Why do some people remain mentally sharp over their entire lifetimes, while others develop devastating neurodegenerative diseases that destroy their minds and rob them of their memories? What factors protect the human brain as it ages? And can what we learn about those factors enable us to find ways of helping the millions of people at risk for Alzheimer’s disease and other forms of senile dementia?
Those are just a few of the tough questions that Bruce Yankner, a 2010 recipient of the NIH Director’s Pioneer Award, has set out to answer by monitoring how gene activity in the brain’s prefrontal cortex (PFC) changes as we age. The PFC is the region of the brain involved in decision-making, abstract thinking, working memory, and many other higher cognitive functions; it is also among the regions hardest hit by Alzheimer’s disease.
A professor of genetics and neurology at Harvard Medical School in Boston, Yankner’s initial work uncovered age-specific changes in activity of certain genes associated with learning and memory . A computational analysis suggested that a master regulator protein, with the awkward name repressor element 1 silencing transcription factor (you can understand why scientists just call this “REST”), may be controlling these genes in older brains. This discovery was surprising, because while REST was known to be active during early fetal development, it was thought that REST was turned off for the rest of a person’s life.
Now, in a new study published in Nature, Yankner has found evidence suggesting that the gene that codes for the REST protein switches on again as our brains age . In this biological “second act,” REST plays a role in the activation of an anti-stress response that protects aging brain cells from destructive molecules called free radicals and toxic misfolded proteins, such as amyloid, that cause them to degenerate and die.
In their latest work, Yankner and his colleagues compared the levels of REST in a type of brain cell, called a neuron, in the PFCs of young adults (20–35 years) and healthy elderly adults (73–106 years) without Alzheimer’s disease. They found that REST was present at low levels in the PFC neurons of young adults, but rose steadily with age. Further examination revealed that REST switches off genes that trigger cell death, along with other genes that have been implicated in Alzheimer’s disease.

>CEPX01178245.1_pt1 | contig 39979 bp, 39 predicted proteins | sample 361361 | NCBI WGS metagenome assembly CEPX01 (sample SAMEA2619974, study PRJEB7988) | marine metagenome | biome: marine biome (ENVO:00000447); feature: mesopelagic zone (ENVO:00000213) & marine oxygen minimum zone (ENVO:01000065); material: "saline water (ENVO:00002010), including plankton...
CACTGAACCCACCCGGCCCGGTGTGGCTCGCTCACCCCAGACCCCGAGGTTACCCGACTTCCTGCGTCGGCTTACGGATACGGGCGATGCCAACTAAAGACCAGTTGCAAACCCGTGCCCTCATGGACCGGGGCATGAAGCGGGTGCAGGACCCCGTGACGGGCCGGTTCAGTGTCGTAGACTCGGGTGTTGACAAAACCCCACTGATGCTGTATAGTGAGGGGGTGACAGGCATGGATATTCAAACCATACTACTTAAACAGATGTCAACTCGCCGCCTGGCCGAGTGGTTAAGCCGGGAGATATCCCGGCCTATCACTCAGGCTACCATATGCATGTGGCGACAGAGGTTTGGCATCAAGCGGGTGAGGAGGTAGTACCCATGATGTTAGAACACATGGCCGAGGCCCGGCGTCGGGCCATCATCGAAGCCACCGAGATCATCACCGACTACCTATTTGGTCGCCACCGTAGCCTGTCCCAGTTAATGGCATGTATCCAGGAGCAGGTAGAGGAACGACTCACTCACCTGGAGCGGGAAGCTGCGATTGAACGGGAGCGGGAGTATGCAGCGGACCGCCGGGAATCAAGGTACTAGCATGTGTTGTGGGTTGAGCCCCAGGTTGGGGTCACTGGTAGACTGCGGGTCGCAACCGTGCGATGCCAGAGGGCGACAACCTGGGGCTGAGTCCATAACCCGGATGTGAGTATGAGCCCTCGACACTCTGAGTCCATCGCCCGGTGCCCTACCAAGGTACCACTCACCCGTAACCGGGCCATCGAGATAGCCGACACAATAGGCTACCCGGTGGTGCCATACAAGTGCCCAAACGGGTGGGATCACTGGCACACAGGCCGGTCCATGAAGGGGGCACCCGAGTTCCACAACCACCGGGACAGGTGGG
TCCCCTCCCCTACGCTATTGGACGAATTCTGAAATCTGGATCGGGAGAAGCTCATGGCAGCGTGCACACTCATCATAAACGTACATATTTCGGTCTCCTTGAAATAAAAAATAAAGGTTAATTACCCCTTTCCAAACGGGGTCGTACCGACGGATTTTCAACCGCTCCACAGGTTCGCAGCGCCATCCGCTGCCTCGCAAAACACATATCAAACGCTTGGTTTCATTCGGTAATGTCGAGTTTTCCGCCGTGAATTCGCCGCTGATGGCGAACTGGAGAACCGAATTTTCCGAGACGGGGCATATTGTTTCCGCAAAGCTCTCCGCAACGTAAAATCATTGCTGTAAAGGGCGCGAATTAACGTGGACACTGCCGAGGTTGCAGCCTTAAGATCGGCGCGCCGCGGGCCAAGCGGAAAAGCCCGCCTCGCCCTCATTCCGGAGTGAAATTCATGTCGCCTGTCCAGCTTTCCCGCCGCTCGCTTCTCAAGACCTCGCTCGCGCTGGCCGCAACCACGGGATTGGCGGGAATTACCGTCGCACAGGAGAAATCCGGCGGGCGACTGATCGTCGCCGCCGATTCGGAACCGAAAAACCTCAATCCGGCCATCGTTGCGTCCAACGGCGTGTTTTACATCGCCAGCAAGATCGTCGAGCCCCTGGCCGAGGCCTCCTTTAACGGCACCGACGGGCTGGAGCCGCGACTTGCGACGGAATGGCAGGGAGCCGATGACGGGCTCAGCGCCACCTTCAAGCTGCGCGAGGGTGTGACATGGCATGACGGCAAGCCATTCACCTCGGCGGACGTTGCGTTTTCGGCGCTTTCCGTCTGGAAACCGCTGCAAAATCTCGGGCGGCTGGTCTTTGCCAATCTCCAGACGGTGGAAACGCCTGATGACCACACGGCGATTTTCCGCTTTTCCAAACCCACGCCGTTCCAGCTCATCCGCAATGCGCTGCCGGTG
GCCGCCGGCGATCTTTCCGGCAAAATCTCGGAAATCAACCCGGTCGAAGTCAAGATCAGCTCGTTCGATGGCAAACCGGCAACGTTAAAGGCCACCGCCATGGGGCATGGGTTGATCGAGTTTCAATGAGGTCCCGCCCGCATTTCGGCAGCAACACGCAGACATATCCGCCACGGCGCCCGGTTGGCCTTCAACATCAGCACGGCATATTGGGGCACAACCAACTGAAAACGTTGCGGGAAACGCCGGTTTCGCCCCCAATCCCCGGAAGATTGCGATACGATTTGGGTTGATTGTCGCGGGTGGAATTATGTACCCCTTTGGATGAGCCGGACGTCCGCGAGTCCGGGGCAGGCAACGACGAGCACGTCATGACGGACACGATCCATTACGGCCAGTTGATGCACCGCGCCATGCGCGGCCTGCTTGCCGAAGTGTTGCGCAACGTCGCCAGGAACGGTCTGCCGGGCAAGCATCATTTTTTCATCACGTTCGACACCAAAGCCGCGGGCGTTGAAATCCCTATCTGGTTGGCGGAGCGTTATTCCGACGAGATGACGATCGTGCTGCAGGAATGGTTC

The researchers went on to look at REST activity in the PFC neurons of people with Alzheimer’s disease: some with early and others with late stage disease. It turns out that if a person showed any signs of Alzheimer’s disease, REST was almost absent from the control center—the nucleus—of these brain cells. Somehow, REST was evicted from the nucleus and exiled to the cell’s “dumpsters,” where, along with toxic misfolded proteins, it was destroyed. Similar changes were also seen in the PFC neurons of people suffering from other forms of degenerative brain disease, including conditions such as frontotemporal dementia and dementia with Lewy bodies.
These findings suggest REST may provide a clue to the puzzle of why some older people whose brains contain what’s long been considered the hallmark of Alzheimer’s disease—amyloid plaques—do not develop the disorder. To investigate this further, Yankner’s team tapped into the wealth of clinical information and tissue carefully gathered by the NIH-funded Religious Orders Study, a prospective, long-term human study begun in 1993. In this study, more than 1,000 older members of various Catholic communities have volunteered to undergo annual assessments of their memory and other cognitive skills while they are alive, and, upon their deaths, to donate their brains to research. Yankner and his colleagues focused on the subset of volunteers who had retained strong memory skills until their deaths, despite having brains that showed classic signs of Alzheimer’s disease. The researchers’ analysis found that these individuals’ neurons contained significantly higher levels of REST than did those of their counterparts who had suffered from dementia.